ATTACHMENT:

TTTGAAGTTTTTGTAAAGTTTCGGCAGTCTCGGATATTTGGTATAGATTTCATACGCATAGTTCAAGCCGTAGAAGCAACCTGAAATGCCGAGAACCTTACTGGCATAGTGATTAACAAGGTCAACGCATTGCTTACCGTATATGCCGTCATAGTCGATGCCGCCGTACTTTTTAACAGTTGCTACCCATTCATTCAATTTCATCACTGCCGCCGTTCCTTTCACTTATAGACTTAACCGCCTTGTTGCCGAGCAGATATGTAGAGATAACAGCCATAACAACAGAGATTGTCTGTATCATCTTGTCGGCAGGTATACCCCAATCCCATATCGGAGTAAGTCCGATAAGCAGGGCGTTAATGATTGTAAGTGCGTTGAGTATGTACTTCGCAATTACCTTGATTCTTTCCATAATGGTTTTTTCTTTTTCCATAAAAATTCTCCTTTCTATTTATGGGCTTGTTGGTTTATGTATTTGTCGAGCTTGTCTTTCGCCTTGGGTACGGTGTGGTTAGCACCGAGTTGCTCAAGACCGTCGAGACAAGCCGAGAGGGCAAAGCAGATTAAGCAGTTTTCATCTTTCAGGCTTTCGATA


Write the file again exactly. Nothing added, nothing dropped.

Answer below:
TTTGAAGTTTTTGTAAAGTTTCGGCAGTCTCGGATATTTGGTATAGATTTCATACGCATAGTTCAAGCCGTAGAAGCAACCTGAAATGCCGAGAACCTTACTGGCATAGTGATTAACAAGGTCAACGCATTGCTTACCGTATATGCCGTCATAGTCGATGCCGCCGTACTTTTTAACAGTTGCTACCCATTCATTCAATTTCATCACTGCCGCCGTTCCTTTCACTTATAGACTTAACCGCCTTGTTGCCGAGCAGATATGTAGAGATAACAGCCATAACAACAGAGATTGTCTGTATCATCTTGTCGGCAGGTATACCCCAATCCCATATCGGAGTAAGTCCGATAAGCAGGGCGTTAATGATTGTAAGTGCGTTGAGTATGTACTTCGCAATTACCTTGATTCTTTCCATAATGGTTTTTTCTTTTTCCATAAAAATTCTCCTTTCTATTTATGGGCTTGTTGGTTTATGTATTTGTCGAGCTTGTCTTTCGCCTTGGGTACGGTGTGGTTAGCACCGAGTTGCTCAAGACCGTCGAGACAAGCCGAGAGGGCAAAGCAGATTAAGCAGTTTTCATCTTTCAGGCTTTCGATA